Book Review: Careless Love by Peter Robinson
By Janet WebbFebruary 14, 2019
Careless Love by Peter Robinson is the 25th installment of the Inspector Banks Novels series.
What’s more pleasurable than a well-done police procedural? Careless Love is Peter Robinson’s 25th DCI Banks Novel, and it’s chock-a-block with elements that keep readers coming back.
The Yorkshire setting gives readers a bit of an armchair holiday. Whether Banks and his team are drinking tasty native brews at the local or tramping over the moors, Yorkshire native Robinson keeps it real. The view alone from Alan Banks’s home is spectacular.
Outside the windows, the long hump of Tetchley Fell loomed black and forbidding in the distance against the night sky, where a half moon shone among the bright constellations. Bank could recognize only Orion, with its hunter’s belt pointing towards Sirius, and the dim glow of the nebula in the bottom half.
The crimes are odd. A beautiful young woman is found dead—presumably a suicide—in “an abandoned car on a lonely country road.” Where’s her mobile or other identification? How did she get there? A few days later, a well-dressed “man in his sixties is found dead in a gully up on the wild moorland” in the vicinity of the first body. There’s no ID on him either. Could the deaths of student Adrienne Munro and businessman Laurence Hadfield be tied together? That’s a question Banks’s poet friend Linda Palmer asks him while they enjoy a lunch in the countryside. It’s tempting to move from a seeming coincidence to proof positive that there’s a connection, but Banks is too seasoned for that.
“No, no. It’s not that. I don’t believe in coincidences any more than you do. It’s one of the first things I thought of, but I’ve learned over the years not to trust first impressions without evidence. It’s just that there’s no obvious connection between the victims, no evidence to tie them together, except they both died rather mysteriously within a short time of one another. They moved in very different circles. If I could find something to link them, anything, it would be different.
Linda’s follow-up is the 64-thousand-dollar question: “What if there was a point of contact? If something brought the circles to intersect?”
There’s more. Banks’s trusted colleague Detective Inspector Annie Cabot reveals a chilling fact that she gleaned from Zelda, her father’s much-younger live-in girlfriend. Banks’s nemesis, Keane, a criminal who tried to kill him, “has returned in a new guise.” In many continuing series, there’s an evil force or person who is a “clear and present danger” to the protagonist, even from the sidelines. Keane’s reappearance adds depth to the plot, but it doesn’t overwhelm the current criminal investigation.
Zelda describes her job as merely looking at surveillance photos and videos—that’s how she spotted Keane. Her work is a window into persistent evil in the world, like sex trafficking. Zelda knows personally of such horrors, telling Banks that there are many “men for whom human life or happiness means nothing.” Banks knows he is fortunate to be alive, but he’s concerned that Zelda’s inquiries will endanger her. Even here, Robinson interjects day-to-day reality. Yes, Zelda may uncover criminal conspiracies, but to her, “it is not a glamorous job.”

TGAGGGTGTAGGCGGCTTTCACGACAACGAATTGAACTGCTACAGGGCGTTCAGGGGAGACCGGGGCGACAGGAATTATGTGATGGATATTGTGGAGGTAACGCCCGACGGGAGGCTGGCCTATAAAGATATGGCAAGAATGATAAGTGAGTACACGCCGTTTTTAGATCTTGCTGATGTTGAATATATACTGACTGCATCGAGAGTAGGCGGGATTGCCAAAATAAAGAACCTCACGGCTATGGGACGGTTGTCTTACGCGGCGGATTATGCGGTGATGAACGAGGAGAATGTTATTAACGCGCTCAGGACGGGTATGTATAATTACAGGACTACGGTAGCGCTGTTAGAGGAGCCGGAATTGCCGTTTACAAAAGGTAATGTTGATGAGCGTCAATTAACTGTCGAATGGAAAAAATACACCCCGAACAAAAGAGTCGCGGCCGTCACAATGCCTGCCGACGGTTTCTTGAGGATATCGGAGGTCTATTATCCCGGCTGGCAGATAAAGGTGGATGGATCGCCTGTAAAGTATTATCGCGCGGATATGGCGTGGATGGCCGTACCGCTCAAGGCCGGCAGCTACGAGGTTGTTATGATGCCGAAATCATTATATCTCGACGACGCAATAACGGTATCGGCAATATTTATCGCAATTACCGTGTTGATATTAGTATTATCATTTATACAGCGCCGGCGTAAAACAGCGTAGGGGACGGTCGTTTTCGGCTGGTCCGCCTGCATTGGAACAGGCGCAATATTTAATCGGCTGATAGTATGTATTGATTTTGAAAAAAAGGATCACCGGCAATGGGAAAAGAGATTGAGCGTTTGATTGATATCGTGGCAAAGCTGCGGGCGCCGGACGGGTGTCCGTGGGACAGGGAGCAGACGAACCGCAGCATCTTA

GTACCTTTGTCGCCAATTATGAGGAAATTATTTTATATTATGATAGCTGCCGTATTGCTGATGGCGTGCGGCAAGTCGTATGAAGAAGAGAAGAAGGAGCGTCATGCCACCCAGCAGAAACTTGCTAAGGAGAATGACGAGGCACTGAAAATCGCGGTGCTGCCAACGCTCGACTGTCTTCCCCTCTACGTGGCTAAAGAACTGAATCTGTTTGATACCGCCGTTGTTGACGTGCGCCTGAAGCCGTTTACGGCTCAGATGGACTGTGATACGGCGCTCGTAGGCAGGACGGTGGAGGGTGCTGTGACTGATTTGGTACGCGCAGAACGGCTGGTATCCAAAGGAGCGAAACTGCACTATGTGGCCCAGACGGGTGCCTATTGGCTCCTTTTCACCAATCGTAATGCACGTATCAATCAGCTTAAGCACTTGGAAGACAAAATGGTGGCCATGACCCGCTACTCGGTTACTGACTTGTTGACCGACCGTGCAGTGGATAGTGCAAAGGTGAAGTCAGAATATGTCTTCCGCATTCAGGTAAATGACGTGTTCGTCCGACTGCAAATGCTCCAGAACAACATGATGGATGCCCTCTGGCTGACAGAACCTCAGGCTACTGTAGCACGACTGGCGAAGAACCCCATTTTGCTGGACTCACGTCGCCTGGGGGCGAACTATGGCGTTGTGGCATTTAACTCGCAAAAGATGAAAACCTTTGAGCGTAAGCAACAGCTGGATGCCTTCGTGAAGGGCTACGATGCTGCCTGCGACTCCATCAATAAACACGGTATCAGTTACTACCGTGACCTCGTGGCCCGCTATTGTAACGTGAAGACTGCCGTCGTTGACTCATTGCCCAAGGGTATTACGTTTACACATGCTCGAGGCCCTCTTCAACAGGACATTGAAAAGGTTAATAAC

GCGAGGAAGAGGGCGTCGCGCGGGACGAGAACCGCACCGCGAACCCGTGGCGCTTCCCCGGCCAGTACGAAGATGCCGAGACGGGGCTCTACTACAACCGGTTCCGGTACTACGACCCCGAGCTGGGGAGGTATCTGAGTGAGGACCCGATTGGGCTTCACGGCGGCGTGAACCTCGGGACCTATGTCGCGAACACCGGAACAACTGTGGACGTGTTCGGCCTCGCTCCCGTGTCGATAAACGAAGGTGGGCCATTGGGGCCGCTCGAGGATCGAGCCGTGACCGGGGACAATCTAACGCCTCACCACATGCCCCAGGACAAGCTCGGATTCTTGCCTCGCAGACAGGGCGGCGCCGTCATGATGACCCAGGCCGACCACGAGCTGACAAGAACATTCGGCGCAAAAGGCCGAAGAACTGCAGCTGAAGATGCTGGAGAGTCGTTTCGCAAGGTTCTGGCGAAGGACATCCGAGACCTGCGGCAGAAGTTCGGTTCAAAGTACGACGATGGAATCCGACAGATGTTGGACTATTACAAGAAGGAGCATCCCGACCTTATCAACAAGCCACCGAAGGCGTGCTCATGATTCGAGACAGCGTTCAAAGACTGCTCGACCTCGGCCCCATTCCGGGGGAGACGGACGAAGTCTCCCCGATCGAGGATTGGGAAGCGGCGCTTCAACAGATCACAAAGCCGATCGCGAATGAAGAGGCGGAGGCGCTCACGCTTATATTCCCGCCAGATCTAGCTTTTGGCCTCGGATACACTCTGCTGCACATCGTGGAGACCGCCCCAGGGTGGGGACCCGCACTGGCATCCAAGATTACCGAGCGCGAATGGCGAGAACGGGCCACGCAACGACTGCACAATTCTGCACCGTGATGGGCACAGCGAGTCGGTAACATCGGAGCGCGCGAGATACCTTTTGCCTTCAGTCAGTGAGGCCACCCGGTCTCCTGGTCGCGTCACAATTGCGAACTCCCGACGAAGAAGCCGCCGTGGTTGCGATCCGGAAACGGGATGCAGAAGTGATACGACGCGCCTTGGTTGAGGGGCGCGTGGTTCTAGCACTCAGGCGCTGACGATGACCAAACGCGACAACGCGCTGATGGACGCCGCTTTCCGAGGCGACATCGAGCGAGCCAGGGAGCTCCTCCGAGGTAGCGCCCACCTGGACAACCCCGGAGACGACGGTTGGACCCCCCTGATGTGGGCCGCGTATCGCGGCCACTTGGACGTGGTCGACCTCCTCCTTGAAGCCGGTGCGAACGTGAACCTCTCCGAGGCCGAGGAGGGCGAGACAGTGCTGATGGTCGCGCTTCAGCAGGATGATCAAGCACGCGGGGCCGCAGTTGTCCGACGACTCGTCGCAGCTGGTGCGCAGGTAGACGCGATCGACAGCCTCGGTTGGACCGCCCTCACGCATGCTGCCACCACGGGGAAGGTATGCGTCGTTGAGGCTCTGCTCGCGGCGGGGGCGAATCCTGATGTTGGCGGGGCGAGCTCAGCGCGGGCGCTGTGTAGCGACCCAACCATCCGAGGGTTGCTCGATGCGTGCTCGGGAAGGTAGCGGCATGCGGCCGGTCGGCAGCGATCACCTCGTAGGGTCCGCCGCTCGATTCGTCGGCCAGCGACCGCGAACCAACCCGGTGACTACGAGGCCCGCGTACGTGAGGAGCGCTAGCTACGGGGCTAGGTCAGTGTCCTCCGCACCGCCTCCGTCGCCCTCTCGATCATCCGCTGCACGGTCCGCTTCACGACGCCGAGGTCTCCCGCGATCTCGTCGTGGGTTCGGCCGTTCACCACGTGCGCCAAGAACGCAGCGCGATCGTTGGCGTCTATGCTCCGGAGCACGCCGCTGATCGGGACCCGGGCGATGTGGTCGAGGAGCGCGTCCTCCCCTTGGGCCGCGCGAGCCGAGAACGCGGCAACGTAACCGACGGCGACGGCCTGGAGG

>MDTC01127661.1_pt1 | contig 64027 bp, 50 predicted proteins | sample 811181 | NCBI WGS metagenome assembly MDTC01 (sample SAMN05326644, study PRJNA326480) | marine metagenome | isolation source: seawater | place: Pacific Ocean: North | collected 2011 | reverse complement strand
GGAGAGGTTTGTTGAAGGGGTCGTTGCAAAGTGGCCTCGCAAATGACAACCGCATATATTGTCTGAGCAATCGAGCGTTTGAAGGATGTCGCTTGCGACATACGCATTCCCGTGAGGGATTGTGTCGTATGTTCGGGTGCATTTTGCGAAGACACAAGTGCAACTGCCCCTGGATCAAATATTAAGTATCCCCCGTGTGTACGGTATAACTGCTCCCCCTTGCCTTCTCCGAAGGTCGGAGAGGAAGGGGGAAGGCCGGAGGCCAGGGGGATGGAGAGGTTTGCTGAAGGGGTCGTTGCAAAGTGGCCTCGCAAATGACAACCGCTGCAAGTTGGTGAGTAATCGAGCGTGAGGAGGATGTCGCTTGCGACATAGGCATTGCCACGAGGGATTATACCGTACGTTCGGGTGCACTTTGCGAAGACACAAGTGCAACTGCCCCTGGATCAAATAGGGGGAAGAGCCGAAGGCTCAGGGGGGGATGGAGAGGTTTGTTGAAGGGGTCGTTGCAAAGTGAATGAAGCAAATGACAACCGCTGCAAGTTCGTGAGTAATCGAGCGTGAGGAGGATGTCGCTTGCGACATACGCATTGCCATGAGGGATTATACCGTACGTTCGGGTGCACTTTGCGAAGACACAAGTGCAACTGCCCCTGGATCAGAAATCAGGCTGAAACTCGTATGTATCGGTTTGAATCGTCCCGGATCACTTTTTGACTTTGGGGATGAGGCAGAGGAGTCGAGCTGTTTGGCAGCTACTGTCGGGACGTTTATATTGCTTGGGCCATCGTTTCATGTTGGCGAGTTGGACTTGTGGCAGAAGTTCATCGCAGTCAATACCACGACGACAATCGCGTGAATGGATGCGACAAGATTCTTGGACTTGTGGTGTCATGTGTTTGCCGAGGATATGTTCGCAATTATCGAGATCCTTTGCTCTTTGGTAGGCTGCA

“But somebody has to do it, right?”
Zelda finished her ice cream cone. “Yes. At least for the moment. Nobody knows what will happen after this Brexit. We may be able to continue, but perhaps not. There is talk of losing funding.”
“There’s always talk of losing funding. That’s pretty much par for the course with Brexit.”
Robinson’s exquisitely detailed descriptions set his story apart from many police procedurals. For instance, Banks interviews several university students as he investigates Adrienne Munro’s death. Each flat or room, every constellation of roommates, is different in miniscule but significant ways.
Exploring musical preferences is a novel method for gaining insight into characters’ worlds. Adrienne’s choices in music intrigue Banks: “the bulk of her music was classical: Beethoven, Brahms, Schubert, Bach, Tchaikovsky, Mozart, a few Verdi and Puccini operas, even violin works by some contemporary composers like Ligeti, Tavener and John Adams.” She becomes “more interesting the more he found out about her.”
Banks likes classical music too, but when he unwinds after a trying day, “wine and cheese and Chet Baker playing his trumpet” fit the bill. Unsurprisingly, Banks is also a fan of the Grateful Dead. His musical tastes are seemingly timeless. The quote by Greek philosopher Heraclitus, “No man ever steps in the same river twice, for it’s not the same river and he’s not the same man,” doesn’t apply to Banks’s playlists. Banks’s fealty to his musical tried-and-trues leads to many comical and rueful discussions. He’s usually the senior officer in a police car, so he dictates the music du jour—how does that work out when the cops are from different generations?
Banks and Annie made it to the Original Oak in fifty-two minutes, Creedence Clearwater Revival’s greatest hits on the stereo speeding them on their way. He pulled up in a side street near the pub just as “Up Around the Bend” was finishing. Annie gave him a look of relief when the music stopped.
“What’s up? You don’t like Creedence? he said.
“I’d rather have a bit of Barry Manilow or Neil Diamond, to be honest.”
“I give up,” said Banks.
Annie grinned. “Maybe on the way back.”
If police procedurals that are steeped in accuracy and a dead-on sense of place are your cup of tea, Careless Love fits the bill magnificently.